2/1/2021By Realopoly staff
House illustration by sahiltrikha786/Pixabay

Illustration: Pixabay/Sahil Trikha

Ever wondered how much your house is worth, and looked for an automatic home estimate online? Most homeowners have probably done it at some point. It’s quite easy to find various home value estimates, published on real estate portals, but can you rely on them?

Here are the top 5 reasons why computer-generated home estimates (also known as Automated Valuation Models, or AVM) can miss the mark:

1. Inaccurate underlying data

The online home value estimates rely on statistical data from numerous sources, including: public records, county property tax records, and past MLS listing data. The information containing a particular house, including its age and size, lot size, and property tax bill, is mashed with data sets from various other properties in that area. The average value per square foot is then calculated, using a computer algorithm, and applied to arrive at the estimated value for the particular property. Often times, various data sources can have different information for a given property, which can make the data set not reliable. No wonder, then, that various online home estimate values can differ from one another.

2. No adjustments for renovations and improvements

Automated estimates do not account for renovations and home improvements done to the house, since they are not based on a physical assessment of the condition of the house. That in turn can make the estimate much lower than the actual value of a given property.

3. Limited location consideration

The computer-generated estimates often can’t distinguish properly when it comes to the unique attributes of the location of properties. Two houses on the same street, while similar in size and specs, can vary greatly in value. One house could be located on the lake side, and the other could be backing to a busy road.

4. No professional input

Real estate agents, and brokers, have the first-hand knowledge and experience in their local market, and can accurately assess the property value, through a process called Comparative Market Analysis (or CMA). They actually use a methodology similar to that of a real estate appraiser, in comparing the subject property to others similar properties that have either sold recently, are actively marketed for sale, or are in the process of being sold (under contract). They can even inquire with their colleagues on those under contract properties, to gauge the market potential of a similar property. That’s just something no computer-generated estimate can do, or apply to its calculation. The agents can also account for variances in the number of bedrooms, bathrooms, lot features, or additional features (garage, pool, specific location), as well as unique features of condos and co-op apartments (having a balcony/outdoor space, building amenities, high floor versus low floor setting, etc.). Finally, most property values are further influenced by supply and demand, economic environment, demographic trends, and seasonality (especially for recreation properties). The platforms offering automated estimates usually don’t use, or gather, that many details for their estimates.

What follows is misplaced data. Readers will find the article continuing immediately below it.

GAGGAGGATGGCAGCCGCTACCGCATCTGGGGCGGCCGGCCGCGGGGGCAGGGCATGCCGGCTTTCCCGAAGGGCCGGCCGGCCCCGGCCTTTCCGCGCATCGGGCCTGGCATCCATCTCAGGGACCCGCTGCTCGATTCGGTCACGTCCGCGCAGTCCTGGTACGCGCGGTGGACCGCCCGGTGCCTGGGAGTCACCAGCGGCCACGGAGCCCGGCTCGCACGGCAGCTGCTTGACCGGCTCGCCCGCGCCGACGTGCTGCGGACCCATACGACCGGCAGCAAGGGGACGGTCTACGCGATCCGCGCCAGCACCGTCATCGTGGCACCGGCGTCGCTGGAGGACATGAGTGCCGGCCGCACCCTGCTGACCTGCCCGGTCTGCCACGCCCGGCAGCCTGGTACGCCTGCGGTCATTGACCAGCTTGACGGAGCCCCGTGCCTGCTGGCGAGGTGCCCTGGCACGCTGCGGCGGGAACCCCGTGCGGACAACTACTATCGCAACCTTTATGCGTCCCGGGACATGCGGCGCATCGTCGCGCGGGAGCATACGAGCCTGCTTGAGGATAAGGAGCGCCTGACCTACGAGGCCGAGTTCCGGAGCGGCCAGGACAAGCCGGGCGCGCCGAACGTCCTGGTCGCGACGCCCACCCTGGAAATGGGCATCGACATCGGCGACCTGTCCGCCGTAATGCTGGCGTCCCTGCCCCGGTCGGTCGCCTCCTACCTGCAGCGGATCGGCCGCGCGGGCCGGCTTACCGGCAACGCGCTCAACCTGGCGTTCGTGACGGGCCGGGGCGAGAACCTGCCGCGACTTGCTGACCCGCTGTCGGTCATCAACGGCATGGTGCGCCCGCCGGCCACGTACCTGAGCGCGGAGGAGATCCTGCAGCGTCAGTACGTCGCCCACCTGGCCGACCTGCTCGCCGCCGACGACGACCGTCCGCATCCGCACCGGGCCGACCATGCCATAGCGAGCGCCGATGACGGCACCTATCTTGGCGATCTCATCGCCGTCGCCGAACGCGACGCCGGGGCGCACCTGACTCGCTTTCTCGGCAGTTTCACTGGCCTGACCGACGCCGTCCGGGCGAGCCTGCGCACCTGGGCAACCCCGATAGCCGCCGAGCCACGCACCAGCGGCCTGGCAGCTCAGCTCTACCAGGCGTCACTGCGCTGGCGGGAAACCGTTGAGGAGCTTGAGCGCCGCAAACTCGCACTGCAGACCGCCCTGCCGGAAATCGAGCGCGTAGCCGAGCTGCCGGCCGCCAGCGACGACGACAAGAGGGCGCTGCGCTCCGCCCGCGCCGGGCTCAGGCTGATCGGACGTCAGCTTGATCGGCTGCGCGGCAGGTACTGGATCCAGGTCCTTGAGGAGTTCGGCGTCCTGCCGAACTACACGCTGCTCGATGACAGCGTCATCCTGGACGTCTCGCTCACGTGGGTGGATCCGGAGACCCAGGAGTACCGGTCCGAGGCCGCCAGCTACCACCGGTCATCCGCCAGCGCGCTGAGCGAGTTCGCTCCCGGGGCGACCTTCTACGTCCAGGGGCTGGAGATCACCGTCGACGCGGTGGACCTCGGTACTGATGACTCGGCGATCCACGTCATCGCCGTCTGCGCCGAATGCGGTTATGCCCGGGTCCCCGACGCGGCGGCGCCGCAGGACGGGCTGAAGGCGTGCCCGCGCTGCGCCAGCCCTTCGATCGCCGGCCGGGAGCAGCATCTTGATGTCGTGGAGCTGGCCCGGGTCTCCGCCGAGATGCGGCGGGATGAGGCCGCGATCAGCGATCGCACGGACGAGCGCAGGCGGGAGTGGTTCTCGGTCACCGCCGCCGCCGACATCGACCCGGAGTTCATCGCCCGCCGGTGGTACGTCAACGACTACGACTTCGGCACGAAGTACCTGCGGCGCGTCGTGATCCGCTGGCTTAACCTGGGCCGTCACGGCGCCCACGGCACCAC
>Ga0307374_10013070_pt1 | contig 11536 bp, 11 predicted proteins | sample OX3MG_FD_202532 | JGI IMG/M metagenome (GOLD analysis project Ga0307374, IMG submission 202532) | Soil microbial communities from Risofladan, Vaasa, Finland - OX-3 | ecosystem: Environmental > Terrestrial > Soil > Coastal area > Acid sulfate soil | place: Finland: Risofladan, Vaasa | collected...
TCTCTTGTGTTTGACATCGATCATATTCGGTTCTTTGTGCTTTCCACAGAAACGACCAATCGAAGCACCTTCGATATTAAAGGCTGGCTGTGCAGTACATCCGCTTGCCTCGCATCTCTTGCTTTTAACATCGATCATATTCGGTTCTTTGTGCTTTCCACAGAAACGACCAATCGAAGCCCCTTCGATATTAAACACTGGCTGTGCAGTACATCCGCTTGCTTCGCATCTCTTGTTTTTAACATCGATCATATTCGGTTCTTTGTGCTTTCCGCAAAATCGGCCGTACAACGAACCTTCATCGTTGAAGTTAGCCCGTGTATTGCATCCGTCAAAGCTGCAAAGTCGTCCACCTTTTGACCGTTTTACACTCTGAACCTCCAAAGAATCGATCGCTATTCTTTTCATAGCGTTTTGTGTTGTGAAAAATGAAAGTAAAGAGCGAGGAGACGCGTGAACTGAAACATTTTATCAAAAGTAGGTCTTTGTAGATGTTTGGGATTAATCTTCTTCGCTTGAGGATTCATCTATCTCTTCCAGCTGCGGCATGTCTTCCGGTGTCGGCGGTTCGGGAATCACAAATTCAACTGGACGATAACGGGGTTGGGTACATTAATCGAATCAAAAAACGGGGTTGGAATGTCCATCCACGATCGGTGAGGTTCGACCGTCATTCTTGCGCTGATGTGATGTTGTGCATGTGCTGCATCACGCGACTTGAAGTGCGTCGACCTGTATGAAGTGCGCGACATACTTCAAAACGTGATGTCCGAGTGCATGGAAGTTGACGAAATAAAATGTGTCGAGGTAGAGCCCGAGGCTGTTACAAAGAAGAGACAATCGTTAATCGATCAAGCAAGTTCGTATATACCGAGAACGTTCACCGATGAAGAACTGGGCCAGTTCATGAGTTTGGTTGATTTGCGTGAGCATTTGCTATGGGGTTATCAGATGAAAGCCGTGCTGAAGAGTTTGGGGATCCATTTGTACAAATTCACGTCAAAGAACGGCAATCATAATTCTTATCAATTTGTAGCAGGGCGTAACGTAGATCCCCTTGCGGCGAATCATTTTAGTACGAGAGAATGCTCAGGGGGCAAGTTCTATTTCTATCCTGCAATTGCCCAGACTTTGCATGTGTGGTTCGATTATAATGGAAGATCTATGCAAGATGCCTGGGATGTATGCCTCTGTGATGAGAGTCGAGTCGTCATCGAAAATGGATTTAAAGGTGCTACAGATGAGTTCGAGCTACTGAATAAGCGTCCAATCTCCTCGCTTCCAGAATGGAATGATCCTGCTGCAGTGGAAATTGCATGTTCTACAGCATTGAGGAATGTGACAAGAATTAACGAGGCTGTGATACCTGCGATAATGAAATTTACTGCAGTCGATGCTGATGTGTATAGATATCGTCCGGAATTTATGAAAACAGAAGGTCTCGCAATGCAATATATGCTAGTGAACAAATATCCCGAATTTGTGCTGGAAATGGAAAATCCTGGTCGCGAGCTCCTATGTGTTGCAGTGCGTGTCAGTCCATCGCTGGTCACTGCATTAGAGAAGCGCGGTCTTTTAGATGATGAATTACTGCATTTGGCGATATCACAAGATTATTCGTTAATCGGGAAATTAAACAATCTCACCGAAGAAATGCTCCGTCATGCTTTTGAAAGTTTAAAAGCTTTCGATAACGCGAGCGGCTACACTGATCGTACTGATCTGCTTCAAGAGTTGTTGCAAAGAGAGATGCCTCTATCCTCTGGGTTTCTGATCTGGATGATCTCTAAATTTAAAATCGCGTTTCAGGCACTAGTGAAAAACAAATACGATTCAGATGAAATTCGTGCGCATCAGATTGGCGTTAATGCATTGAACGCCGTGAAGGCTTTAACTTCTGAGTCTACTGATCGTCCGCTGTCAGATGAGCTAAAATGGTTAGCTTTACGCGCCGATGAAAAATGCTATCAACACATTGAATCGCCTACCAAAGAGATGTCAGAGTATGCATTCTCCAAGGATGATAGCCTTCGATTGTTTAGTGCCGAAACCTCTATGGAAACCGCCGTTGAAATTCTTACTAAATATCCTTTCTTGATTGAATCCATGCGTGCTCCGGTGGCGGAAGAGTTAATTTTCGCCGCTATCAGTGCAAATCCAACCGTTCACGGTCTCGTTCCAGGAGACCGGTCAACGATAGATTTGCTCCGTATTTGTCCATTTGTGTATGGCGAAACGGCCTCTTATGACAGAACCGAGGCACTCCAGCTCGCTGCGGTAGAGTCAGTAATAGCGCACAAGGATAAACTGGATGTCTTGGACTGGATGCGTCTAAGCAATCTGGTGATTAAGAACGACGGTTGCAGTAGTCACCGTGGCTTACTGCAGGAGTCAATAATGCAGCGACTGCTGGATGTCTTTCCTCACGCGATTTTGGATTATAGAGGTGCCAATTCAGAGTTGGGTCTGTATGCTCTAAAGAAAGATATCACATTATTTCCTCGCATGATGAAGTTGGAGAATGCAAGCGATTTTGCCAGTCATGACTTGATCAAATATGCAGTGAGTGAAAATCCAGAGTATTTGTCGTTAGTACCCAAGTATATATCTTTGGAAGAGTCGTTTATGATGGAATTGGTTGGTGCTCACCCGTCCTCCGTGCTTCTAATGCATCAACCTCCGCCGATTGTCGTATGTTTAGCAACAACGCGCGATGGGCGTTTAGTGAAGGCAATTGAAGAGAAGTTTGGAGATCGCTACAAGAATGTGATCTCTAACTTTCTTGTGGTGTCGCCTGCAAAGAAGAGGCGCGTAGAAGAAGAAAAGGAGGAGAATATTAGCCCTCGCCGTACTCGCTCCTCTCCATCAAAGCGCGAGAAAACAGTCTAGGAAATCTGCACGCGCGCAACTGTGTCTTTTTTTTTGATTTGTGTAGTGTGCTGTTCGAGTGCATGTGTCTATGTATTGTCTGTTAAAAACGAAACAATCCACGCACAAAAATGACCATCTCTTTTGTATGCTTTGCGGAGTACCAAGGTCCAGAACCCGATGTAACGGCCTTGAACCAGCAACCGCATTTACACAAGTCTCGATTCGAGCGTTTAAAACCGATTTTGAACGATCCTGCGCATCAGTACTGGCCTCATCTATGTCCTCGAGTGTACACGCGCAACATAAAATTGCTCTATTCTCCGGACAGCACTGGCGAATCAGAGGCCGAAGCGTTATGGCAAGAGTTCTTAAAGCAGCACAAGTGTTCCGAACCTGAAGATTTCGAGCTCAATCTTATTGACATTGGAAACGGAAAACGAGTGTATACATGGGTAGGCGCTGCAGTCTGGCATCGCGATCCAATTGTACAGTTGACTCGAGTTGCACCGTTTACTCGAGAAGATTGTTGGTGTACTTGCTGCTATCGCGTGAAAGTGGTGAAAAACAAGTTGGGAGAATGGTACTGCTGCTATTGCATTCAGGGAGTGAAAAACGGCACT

5. Creating market confusion

The computer-generated estimates often set the wrong expectations for the real estate sellers and buyers. When the automated estimates are giving a higher valuation, than the actual property value, it can lead the home sellers to insist on listing their property for an unrealistic asking price. That in turn causes their home to stay on the market longer, attract less buyers, attain less offers, and possibly result in multiple rounds of price reductions (which often makes the buyers wonder what is wrong with such property). On the other hand, the home buyers who rely on those kinds of automated estimates don’t want to overpay for the property they are seeking to purchase. That could even come into play when the automated estimate is quite low. In such case, the seller, and their agent, can have an uphill battle trying to convince the potential buyers that the house is worth more than the online estimate. Ultimately, the automated estimates can become a source of confusion in the real estate market.

When it comes to home valuation estimates, the human intelligence still beats an artificial intelligence. An accurate property value estimate, from an experienced real estate professional, is much better than relying on some automated guesstimate.

Realopoly (www.realopoly.com), a new real estate marketing platform, offers a unique solution: an interactive home valuation tool, which allows homeowners to compare their own estimate, with one prepared by a real estate professional. Using a simple slider, homeowners set the dollar amount of what they think their property is worth and send it for a professional opinion, to a local real estate agent. Most agents offer to prepare the CMA for free, so it makes a perfect sense to consult a professional, on the real value of your home.



Christopher Burdzy is a licensed real estate broker, at Leader Properties Inc., working in real estate since 2004, in the NYC Metro area. He’s also the founder of Realopoly, the new cross-marketing platform for real estate, where agents can market each other’s listings, to sell the properties more efficiently, and provide better market exposure for their clients and themselves.